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Our (Former) Town

Many politicians, at all levels, have won favor with voters by promising to run government like a business. Many voters would agree that governments should be run in a businesslike way.

Yet treating a government like a business is often difficult because of the loud objections of many of those same people when it comes time to make hard choices.

Businesses routinely merge in order to achieve economies of scale. They focus on trying to provide the most satisfaction to the greatest number of customers at the least cost. When they fall too far short of that ideal, sometimes they fold. But government jurisdictions are almost as carved into stone as the Ten Commandments. Once established, governments seldom merge and hardly ever die. Even when a government functionally goes broke, as Detroit and Puerto Rico recently have, nothing much really seems to change.

The result is waste, duplication and needlessly high taxes. These are what most people really want when it comes to their own communities. Of course, no one would say so. But pay attention to what people do, rather than what they say.

It does not have to be like this, however.

The miniscule town of Centerville, North Carolina will soon dissolve, due to a unanimous Town Council vote. Once the charter is dissolved, the handful of remaining residents will receive local services from their county. The main service provided exclusively by the town – streetlights – will go away, but the residents will also forgo the proposed municipal property tax that would have funded them.

North Carolina state Sen. Chad Barefoot applauded residents’ decision. “What they’re doing is pretty courageous,” he told The Wall Street Journal. “They’re acting like adults. It’s something very hard to do, but it’s very responsible.”

Barefoot isn’t overstating the case. Centerville is not alone in facing the reality of America’s shrinking rural population, but not every town reaches that outcome so calmly. The decision to dissolve a municipality is often fraught.

Consider Seneca, Nebraska, a similarly tiny community with a very dissimilar story. A few years ago, a community dispute over a half-dozen horses in a resident’s backyard escalated into a petition to dissolve the Village Board, and with it, the town itself. The fight became viciously personal, pitting neighbor against neighbor, and the decision came down to a single vote, as Matthew Hansen reported for the Omaha World-Herald. (Hansen, and the story of the end of Seneca, drew a wider national audience when they were featured on an episode of the popular program “Radiolab” last fall.)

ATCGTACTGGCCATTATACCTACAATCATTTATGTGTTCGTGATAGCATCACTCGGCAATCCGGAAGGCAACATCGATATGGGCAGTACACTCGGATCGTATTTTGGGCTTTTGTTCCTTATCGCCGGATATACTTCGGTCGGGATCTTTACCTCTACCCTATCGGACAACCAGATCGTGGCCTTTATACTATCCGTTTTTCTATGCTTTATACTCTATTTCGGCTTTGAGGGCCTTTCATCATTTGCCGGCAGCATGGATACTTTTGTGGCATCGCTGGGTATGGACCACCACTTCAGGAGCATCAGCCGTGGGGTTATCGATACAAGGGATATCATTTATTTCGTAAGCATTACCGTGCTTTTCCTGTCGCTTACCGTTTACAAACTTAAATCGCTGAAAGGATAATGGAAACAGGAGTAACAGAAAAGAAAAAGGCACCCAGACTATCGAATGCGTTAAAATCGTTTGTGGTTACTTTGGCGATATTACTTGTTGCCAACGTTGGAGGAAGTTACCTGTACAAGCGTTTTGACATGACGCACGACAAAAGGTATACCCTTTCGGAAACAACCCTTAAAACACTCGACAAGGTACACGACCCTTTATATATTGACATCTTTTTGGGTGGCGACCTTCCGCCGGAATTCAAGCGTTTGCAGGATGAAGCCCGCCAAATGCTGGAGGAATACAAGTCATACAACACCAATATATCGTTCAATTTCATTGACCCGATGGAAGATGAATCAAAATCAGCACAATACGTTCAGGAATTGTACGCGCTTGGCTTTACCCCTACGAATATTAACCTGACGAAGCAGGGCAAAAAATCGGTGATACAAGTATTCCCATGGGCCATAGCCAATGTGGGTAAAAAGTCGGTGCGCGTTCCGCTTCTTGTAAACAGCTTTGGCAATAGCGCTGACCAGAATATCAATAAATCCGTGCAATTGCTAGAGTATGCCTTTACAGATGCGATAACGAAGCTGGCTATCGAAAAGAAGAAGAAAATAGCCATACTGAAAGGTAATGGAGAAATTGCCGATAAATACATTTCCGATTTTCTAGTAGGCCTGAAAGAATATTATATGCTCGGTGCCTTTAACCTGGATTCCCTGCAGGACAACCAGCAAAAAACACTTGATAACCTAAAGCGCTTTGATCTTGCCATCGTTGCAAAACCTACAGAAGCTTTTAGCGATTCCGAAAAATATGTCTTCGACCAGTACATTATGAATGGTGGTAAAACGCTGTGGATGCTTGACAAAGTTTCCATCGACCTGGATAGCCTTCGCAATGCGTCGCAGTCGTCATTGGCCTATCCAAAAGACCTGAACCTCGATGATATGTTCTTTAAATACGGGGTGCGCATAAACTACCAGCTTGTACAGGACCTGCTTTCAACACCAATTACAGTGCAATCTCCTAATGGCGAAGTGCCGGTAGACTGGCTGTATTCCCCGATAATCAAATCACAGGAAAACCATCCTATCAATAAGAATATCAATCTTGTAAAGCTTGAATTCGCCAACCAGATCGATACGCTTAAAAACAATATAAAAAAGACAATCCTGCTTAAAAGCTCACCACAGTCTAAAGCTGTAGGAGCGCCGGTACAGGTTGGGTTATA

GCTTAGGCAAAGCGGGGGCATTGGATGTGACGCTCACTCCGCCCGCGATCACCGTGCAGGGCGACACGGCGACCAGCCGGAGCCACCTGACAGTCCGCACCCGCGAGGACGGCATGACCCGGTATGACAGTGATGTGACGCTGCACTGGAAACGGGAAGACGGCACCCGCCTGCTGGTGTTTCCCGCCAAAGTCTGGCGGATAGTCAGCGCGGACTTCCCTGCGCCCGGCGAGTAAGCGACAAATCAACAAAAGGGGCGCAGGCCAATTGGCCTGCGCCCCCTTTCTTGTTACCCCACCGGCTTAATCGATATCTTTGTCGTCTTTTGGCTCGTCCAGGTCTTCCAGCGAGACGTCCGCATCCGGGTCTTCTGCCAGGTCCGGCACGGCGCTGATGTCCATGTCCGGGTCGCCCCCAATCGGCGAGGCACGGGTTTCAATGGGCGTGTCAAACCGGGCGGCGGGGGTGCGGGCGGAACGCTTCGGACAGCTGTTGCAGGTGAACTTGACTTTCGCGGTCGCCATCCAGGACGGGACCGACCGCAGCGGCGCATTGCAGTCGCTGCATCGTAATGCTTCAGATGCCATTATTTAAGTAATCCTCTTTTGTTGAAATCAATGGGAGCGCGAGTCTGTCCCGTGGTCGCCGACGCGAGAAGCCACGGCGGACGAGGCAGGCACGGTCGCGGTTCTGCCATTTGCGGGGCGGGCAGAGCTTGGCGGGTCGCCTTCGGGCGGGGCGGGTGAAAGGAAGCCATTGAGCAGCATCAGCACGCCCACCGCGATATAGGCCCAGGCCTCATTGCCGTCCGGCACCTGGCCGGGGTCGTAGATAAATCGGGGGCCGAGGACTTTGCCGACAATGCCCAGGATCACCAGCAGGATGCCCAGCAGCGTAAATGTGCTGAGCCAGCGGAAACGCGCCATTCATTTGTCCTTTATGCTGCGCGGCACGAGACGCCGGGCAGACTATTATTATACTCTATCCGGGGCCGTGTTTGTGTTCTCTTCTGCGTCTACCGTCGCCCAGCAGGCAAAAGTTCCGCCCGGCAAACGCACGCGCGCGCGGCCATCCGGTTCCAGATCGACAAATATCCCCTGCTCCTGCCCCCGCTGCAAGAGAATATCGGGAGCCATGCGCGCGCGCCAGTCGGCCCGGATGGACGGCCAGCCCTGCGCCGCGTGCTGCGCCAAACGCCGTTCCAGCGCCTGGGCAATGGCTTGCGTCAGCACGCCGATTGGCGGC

Seneca’s sharp divide illustrates that the decision to let a town dissolve can become deeply entangled with ideas of identity, community and fairness that make it hard for pure logic to win the day. That is why what the folks in Centerville are doing is so noteworthy. On a topic in which emotion, inertia or self-interest (on the part of those who work in duplicative government jobs) usually win, they are acting in a sound, sensible and forward-looking manner.

According to the Journal, at least three other North Carolina towns are considering following Centerville’s lead. In Pennsylvania, around 100 towns are eligible to move under state control, should they choose. Iowa has seen an increase in disbanded municipalities recently, including the towns of Center Junction and Mount Union within the past year. Matt Rasmussen, an administrator with Iowa’s City Development Board, noted that residents of municipalities small enough to seriously consider dissolving may not even notice much change in day-to-day life after the process. “Ultimately the reason a group of landowners and citizens become a city is for some local control,” he said. “With a discontinuance, they decide they just don’t need that local control.”

But even when dissolving a municipality makes sense, resistance can crop up just the same. State legislators and executives, including former New Jersey Gov. Jon Corzine and Michigan Gov. Rick Snyder, have encountered fierce opposition due to hometown pride more powerful than the businesslike ethos that would make dissolving these small municipalities politically palatable. New York Gov. Andrew Cuomo, in an attempt to use a carrot rather than a stick, last year created a contest with a $20 million prize for communities willing to pursue consolidation, dissolution or other service-sharing plans. He announced the winners of the first phase of the competition last month.

Kudos to the thoughtful people of Centerville, soon to be merely residents of Franklin County. The governors and legislators who are trying to encourage local governments to consolidate should also keep up the good work.

Larry M. Elkin is the founder and president of Palisades Hudson, and is based out of Palisades Hudson’s Fort Lauderdale, Florida headquarters. He wrote several of the chapters in the firm’s book, Looking Ahead: Life, Family, Wealth and Business After 55. His contributions include Chapter 1, “Looking Ahead When Youth Is Behind Us” and Chapter 4, “The Family Business."

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